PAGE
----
How Process Automation Can Transform the Non-Traditional Student ExperienceCarolyn Young | Director of Continuing Studies, Western University
There’s a lot of talk about the need to serve non-traditional students, but that is a massive and diverse segment of learners. Ranging from recent graduates to working professionals to end-of-career individuals, from the highly educated to those seeking a first certificate, the non-traditional student population is anything but homogenous. However, one thing that’s certain is institutions need to craft a spectacular student and customer experience for these learners in order to attract and retain them. In this interview, Carolyn Young shares her thoughts on the importance of leveraging administrative technologies and reflects on how WCS has transformed the experience for their students at the same time.
The EvoLLLution (Evo): Typically, what are some of the most significant challenges staff face when delivering a high-quality enrollment experience to students?
Carolyn Young (CY): There are a couple of challenges staff face when delivering a high-quality enrollment experience to students that I can identify. First and foremost for us is the complexity of adult learners. They come to your site looking for courses and have a huge range and diversity of experiences in using systems to enroll in learning offerings.
For example, at Western Continuing Studies, our students range from millennials to retired boomers. They don’t necessarily come from one specific age group. We find that students who are very sophisticated in their technology use are very comfortable with that tech-enhanced customer experience. Then we have others who hardly even use the internet and have real fear around submitting information online.
That complexity and range of experiences and demands, and being able to adjust to the diversity of adult learner expectations, presents a challenge.
Evo: Why is the pre-enrollment and the enrollment experience so important for students?
CY: It comes down to the fact that, for adult learners, their time is precious and they have so many options for their learning.
When they make the commitment to learning and they begin using a system that is highly functional and user-friendly, their confidence in what they’re doing grows—it’s built on that experience and confirms that they made the best choice. In terms of registration, adult students have high standards and expectations around that relationship and process. Western University has a very good reputation across Ontario and across Canada, so students expect high standards at every level of their experience.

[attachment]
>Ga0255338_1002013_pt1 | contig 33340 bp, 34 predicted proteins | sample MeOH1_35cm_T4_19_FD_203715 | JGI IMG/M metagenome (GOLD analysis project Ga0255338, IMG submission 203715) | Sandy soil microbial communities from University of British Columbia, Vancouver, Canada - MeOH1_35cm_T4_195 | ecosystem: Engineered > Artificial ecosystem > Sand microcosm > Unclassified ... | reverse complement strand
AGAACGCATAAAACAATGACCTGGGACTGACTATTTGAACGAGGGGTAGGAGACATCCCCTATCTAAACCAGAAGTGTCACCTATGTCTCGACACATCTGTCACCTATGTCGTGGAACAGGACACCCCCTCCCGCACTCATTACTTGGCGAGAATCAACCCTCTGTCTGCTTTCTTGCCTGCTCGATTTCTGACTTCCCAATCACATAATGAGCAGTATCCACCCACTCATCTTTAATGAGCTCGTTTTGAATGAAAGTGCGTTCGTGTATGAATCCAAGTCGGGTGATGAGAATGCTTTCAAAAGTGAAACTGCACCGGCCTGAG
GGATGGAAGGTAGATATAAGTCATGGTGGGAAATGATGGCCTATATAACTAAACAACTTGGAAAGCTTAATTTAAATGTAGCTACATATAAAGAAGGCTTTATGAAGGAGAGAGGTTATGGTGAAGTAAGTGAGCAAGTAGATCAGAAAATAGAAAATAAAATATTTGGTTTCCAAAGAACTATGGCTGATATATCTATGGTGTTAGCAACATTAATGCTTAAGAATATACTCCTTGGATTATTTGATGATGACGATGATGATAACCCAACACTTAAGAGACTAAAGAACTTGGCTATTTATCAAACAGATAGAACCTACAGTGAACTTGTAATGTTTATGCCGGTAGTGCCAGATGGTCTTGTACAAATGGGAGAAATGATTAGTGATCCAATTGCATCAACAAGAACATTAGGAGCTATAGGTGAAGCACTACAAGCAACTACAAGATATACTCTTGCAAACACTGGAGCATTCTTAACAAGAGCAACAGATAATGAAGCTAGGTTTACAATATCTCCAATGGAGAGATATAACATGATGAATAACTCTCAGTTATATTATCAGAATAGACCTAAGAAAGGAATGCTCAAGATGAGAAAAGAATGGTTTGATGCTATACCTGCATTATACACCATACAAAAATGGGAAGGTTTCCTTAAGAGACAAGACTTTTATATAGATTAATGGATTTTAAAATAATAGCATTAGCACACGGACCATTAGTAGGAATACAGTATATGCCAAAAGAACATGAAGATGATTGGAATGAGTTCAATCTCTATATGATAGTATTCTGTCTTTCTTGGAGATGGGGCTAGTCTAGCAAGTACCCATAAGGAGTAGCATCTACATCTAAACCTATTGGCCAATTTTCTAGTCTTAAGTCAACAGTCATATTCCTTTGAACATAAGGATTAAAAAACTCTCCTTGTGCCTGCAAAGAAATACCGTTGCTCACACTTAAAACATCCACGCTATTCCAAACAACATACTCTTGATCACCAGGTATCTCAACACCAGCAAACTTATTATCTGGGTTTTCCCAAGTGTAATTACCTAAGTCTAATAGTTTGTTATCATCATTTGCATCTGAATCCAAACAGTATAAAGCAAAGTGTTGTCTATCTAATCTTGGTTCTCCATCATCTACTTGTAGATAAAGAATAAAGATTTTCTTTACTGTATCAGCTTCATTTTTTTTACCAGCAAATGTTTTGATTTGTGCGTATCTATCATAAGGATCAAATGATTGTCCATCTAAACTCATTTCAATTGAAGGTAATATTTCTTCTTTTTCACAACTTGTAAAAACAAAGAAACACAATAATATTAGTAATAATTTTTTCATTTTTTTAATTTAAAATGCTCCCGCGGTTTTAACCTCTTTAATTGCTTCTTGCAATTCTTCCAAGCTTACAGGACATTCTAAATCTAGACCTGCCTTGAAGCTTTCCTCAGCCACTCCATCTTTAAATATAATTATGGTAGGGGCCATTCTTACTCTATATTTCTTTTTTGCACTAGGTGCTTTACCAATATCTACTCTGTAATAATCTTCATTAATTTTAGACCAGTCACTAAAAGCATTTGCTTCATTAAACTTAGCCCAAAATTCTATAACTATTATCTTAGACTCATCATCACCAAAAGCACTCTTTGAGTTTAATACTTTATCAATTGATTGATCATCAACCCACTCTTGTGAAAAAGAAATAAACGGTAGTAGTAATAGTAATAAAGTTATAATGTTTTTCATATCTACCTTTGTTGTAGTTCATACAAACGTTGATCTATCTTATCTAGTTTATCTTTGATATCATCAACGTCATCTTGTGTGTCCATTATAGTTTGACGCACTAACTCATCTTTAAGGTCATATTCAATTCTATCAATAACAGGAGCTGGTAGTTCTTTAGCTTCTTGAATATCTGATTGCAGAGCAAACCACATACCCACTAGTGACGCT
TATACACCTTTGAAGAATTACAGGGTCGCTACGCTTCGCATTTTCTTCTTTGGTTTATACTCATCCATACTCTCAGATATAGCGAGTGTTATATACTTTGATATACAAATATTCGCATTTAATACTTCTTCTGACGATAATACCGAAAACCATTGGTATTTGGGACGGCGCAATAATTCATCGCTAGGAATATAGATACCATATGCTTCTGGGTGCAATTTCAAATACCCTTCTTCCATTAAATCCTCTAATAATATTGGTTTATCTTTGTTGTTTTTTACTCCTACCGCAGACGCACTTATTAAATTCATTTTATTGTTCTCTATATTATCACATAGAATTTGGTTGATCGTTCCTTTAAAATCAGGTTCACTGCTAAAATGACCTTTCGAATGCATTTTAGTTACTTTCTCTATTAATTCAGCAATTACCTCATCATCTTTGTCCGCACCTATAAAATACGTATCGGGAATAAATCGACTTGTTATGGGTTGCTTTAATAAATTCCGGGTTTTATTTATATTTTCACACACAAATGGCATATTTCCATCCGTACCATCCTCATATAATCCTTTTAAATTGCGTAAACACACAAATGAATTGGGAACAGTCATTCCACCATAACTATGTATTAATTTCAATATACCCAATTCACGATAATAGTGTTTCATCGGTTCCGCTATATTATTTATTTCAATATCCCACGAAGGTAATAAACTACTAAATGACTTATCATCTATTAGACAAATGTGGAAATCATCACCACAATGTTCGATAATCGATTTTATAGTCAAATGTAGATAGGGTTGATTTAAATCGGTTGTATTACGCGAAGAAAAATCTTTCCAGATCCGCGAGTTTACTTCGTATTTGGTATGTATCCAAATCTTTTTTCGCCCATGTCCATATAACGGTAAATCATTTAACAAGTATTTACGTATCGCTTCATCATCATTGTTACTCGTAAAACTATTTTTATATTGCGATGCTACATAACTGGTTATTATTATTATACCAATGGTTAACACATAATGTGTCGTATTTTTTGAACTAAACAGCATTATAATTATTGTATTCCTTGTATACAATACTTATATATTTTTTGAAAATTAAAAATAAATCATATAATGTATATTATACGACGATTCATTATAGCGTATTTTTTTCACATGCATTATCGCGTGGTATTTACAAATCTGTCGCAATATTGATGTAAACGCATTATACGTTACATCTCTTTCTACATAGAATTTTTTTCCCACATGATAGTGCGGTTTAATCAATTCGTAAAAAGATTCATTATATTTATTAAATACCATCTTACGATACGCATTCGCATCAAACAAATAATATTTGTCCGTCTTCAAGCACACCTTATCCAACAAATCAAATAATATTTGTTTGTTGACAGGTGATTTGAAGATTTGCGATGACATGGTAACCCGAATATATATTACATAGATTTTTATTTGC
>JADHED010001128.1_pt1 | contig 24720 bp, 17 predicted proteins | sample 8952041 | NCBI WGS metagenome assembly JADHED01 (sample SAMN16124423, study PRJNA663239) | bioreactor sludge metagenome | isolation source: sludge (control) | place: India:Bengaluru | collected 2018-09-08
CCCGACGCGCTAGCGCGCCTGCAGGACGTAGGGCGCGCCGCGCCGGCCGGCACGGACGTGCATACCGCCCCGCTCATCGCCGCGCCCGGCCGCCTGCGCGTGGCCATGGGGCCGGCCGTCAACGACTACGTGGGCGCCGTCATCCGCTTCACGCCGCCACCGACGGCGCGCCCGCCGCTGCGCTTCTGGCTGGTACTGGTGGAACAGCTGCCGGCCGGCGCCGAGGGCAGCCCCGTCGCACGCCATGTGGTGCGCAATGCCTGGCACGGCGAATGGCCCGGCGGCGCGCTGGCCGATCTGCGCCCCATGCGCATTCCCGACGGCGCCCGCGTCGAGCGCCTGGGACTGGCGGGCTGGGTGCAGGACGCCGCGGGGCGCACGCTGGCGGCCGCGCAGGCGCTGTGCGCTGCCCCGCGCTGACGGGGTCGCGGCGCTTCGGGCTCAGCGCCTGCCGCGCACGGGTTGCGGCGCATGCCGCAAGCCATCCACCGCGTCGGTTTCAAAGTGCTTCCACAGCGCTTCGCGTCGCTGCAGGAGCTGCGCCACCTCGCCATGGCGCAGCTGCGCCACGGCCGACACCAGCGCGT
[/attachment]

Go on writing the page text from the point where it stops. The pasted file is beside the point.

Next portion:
Many students now do their banking online, they shop online and they book really complicated trips online. Their experience with these tasks is generally very efficient and smooth—they accomplish what they set out to accomplish quickly and easily. Adult learners expect that same level of service, ease and speed when they’re enrolling in our courses. As such, we include a real-time response capability. We give enrollees confidence in our security and their ability to make payments online. We create an enrollment experience where they feel that they’re being recognized as an individual.
Evo: To your mind, what are the characteristics of a leading customer experience for enrolling students?
CY: Some things are obvious, but for some schools, when you go to the website you never know what you’re going to get.
First of all, is the information on the site up to date, especially regarding course enrollments? If you go to a website and go through the process of enrolling in a course that’s either full or no longer available, but you don’t find out until you are almost finished the process of registering, that is clearly detrimental to a customer experience.
Being able to give timely responses to students who have questions—whether they want to know about logging in or about the variety of programs we’re offering—is essential. To that end, one of the things we’ve noticed with our current system is a significant reduction in the number of phone calls from students who don’t understand how to use the system or can’t figure out how to enroll in courses. As I mentioned in an earlier piece, we used to do quite a high percentage of manual enrollments but, since implementing our new system that number has gone down to less than 10 percent.
At Western Continuing Studies we have a great diversity of programs and courses—including professional development offerings, diploma programs, French immersion and corporate learning partnerships—and for the most part we’re seeing that self-serve functionality and real-time responsiveness is important to any student progressing from researching their options and viewing courses to actually enrolling. It’s about recognizing the diversity of adult learners’ needs and being able to meet their expectations and needs, whether they are very comfortable with an online customer experience or whether they need more personalized attention and support.